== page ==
Anal Gland Disease in Dogs

Let’s talk about anal glands. It’s not a nice topic, but anal gland disease is a very common problem in dogs. But what are anal glands, why do dogs have them and what can dog owners do to prevent issues with their dogs anal glands? This article will answer all those questions and more! 

The legs and tail of a brown and white dog can be seen lying on blankets

Anal Glands - What Are They?

Anal glands, located at 4 o'clock and 8 o'clock on either side of your dogs rectum, are a pair of small sacs that are filled with fluid from sebaceous (sweat) glands. They are typically the size of a small grape, and when they are working properly, the sac expresses a small amount of fluid each time your dog defecates (goes number two). This fluid can have a really foul, fishy odour and is kind of like your dog’s “scent signature” and is the reason dogs like to smell each others behinds. Problems with anal glands arise when the fluid doesn’t drain properly which can lead to impaction, infection or even the formation of an abscess.

A drawing of the rear of a dog showing the position of the anal glands relative to the dogs anus

The anal sacs of a dog

Why Do Anal Glands Get Impacted or Infected?

When your dog defecates (goes number two), a properly formed stool (poo) will push on the sac releasing a small amount of fluid. However, if your dog’s stools are too small, too soft or loose (they have diarrhoea), the stool won’t push on the sac and the fluid will start to build up. The fluid in the sac begins to thicken and it becomes even harder to expel.

There are several other factors as well as poor stool quality that can cause the fluid to build up. Some dogs are just unlucky and are born with a hereditary malformation of their sac and glands meaning they aren’t in the right place to allow for a passing stool to express the fluid correctly.

A dog stares out across waves on the ocean while standing next to a person

Skin and food allergies can cause redness and inflammation in the perianal region (around your dogs bottom) which can restrict the release of fluid. Overweight or obese dogs are also more prone to developing anal gland issues.

The unnecessary expression of anal glands or emptying them when not required can create a build up of scar tissue which prevents the gland from emptying naturally.

Other conditions such as hypothyroidism (low thyroid function), yeast or mite infections, skin dermatitis, or very rarely, tumours can also cause a dogs anal glands to become impacted.

Two dogs are standing next to each other on a rocky shore of a river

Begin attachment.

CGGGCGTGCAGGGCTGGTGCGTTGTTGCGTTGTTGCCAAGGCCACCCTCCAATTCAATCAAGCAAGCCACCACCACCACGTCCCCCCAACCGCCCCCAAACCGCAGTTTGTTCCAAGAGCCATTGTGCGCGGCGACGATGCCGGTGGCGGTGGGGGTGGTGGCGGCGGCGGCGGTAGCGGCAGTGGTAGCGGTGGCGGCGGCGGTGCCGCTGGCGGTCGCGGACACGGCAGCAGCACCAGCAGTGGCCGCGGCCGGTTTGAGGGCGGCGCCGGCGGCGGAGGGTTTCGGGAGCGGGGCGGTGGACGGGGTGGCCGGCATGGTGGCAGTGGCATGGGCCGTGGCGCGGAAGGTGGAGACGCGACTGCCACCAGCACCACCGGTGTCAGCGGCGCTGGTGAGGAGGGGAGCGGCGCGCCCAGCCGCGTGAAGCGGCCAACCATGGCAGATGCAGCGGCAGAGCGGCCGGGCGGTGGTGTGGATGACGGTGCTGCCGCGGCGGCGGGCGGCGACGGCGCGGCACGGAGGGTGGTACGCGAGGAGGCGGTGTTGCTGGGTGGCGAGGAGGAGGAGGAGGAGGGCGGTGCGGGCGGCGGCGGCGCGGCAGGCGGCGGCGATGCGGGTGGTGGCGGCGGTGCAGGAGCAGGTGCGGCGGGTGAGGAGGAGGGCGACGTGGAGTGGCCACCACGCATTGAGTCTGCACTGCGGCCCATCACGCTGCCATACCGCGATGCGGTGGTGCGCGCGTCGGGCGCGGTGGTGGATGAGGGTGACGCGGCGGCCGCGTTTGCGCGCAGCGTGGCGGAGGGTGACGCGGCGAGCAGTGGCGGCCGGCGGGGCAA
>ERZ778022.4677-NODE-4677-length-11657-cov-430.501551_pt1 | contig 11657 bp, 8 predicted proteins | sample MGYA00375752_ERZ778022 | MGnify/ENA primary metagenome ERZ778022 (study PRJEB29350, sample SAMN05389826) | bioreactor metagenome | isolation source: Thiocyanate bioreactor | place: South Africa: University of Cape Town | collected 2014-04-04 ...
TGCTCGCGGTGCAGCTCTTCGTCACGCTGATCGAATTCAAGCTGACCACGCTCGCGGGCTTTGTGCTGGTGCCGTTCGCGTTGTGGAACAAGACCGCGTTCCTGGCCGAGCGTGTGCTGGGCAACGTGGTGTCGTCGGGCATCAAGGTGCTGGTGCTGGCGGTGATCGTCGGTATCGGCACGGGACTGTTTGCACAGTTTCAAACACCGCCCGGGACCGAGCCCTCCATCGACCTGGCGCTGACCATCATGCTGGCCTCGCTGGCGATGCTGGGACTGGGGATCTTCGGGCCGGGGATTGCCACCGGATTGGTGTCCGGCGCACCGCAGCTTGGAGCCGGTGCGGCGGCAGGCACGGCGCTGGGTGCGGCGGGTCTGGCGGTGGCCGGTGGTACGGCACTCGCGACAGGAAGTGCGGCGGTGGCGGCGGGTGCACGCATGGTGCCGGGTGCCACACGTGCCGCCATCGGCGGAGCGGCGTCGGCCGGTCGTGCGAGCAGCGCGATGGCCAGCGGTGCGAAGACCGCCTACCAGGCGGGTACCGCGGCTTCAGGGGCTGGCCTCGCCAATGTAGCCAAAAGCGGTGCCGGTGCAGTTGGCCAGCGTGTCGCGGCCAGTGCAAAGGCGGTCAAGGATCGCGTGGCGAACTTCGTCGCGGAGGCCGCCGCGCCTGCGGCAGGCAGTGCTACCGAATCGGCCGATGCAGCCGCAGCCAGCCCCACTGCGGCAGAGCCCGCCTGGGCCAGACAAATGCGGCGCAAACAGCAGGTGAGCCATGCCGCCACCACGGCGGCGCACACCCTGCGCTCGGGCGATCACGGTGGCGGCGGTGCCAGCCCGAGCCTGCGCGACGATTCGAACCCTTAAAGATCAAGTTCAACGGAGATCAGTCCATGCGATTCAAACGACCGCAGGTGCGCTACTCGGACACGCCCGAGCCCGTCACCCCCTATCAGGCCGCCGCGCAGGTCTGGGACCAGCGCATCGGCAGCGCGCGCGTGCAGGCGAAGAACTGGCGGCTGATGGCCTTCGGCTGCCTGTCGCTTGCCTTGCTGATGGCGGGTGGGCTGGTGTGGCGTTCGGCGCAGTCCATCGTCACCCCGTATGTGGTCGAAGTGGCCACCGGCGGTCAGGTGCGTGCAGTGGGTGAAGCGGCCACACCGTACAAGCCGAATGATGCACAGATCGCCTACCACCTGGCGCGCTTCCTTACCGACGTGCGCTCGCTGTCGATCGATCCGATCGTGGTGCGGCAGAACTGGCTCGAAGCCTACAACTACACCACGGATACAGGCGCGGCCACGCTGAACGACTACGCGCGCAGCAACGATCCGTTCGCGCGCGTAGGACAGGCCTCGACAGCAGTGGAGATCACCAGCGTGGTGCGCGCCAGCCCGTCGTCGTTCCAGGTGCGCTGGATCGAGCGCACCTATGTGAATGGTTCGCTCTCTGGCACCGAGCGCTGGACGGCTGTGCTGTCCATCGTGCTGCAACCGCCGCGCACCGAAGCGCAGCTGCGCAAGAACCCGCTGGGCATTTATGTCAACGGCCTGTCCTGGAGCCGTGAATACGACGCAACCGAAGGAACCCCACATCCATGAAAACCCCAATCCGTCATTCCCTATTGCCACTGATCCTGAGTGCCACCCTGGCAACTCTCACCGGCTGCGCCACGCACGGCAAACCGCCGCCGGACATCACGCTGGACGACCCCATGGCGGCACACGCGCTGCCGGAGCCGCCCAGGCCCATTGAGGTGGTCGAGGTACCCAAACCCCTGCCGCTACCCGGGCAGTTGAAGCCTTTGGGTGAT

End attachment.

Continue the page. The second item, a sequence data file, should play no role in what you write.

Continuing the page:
What Are The Symptoms of an Anal Gland Problem?

There are several symptoms that may or may not affect your dog if they are having anal gland issues. Some of the more common symptoms are:

  • Dragging their bottom along the ground (sometimes called scooting)
  • Excessive licking, chewing or itching around their bottom
  • Straining, crying out or having difficulty pooping
  • Swelling, redness or a bump under the skin next to their rectum
  • Blood or pus on their stools (poo)
  • Blood or pus on carpet, their bed or your lap after they have been sitting there
  • Discomfort while walking or sitting
  • Noticing a foul or fishy odour coming from their rear
  • Growling or snapping at you if you touch their tail or near their bottom


"Scooting" GIF from GIPHY

Treating and Preventing Anal Gland Issues

The emptying of full anal glands is the most common treatment which we recommend is performed by your dogs vet. Adding fibre to your dog’s diet can help to ensure their stools are well formed enough to press on the sacs as the stool passes, releasing the fluid. Plain, mashed pumpkin or psyllium husk are the most common sources of fibre that are safe to give to your dog. Glandex are a tasty chew that can be given to your dog once a day to increase their fibre intake.

Fish oil is another great supplement to add to your dog's diet which has a multitude of health benefits including anti-inflammatory effects and can help to improve their skin and overall health. We stock brands such as Natural Animal Solutions, Value Plus and Vet's All Natural.

A pug in a blue harness is standing on pavers facing away from the camera

If it is allergies that is causing problems for your dogs anal glands, identifying the source of the allergy is the first step. Food allergies may require your dog to switch to a hypoallergenic diet such as Royal Canin Veterinary Hypoallergenic. Skin allergies often require switching your dog's shampoo and conditioner to an oatmeal based product such as Aloveen or Epi-Soothe.

Overweight or obese dogs need to have their food intake and exercise monitored to make sure they are not being over fed and under exercised.

You should also not over express your dog's anal glands. Some groomers will express your dog’s anal glands so if you use a groomer, it may be worth checking if they are expressing them unnecessarily.

A dachshund is running along a sandy beach besides the waves

If an infection has developed, your vet will most likely prescribe antibiotics and pain relief for your dog. If the infection has developed an abscess, this will need to be drained and cleaned, most likely under anaesthetic or some kind of sedation.

Any sign of anal gland disease should always be thoroughly investigated by your vet first to rule out any underlying causes and to ensure the treatment you have selected is appropriate.

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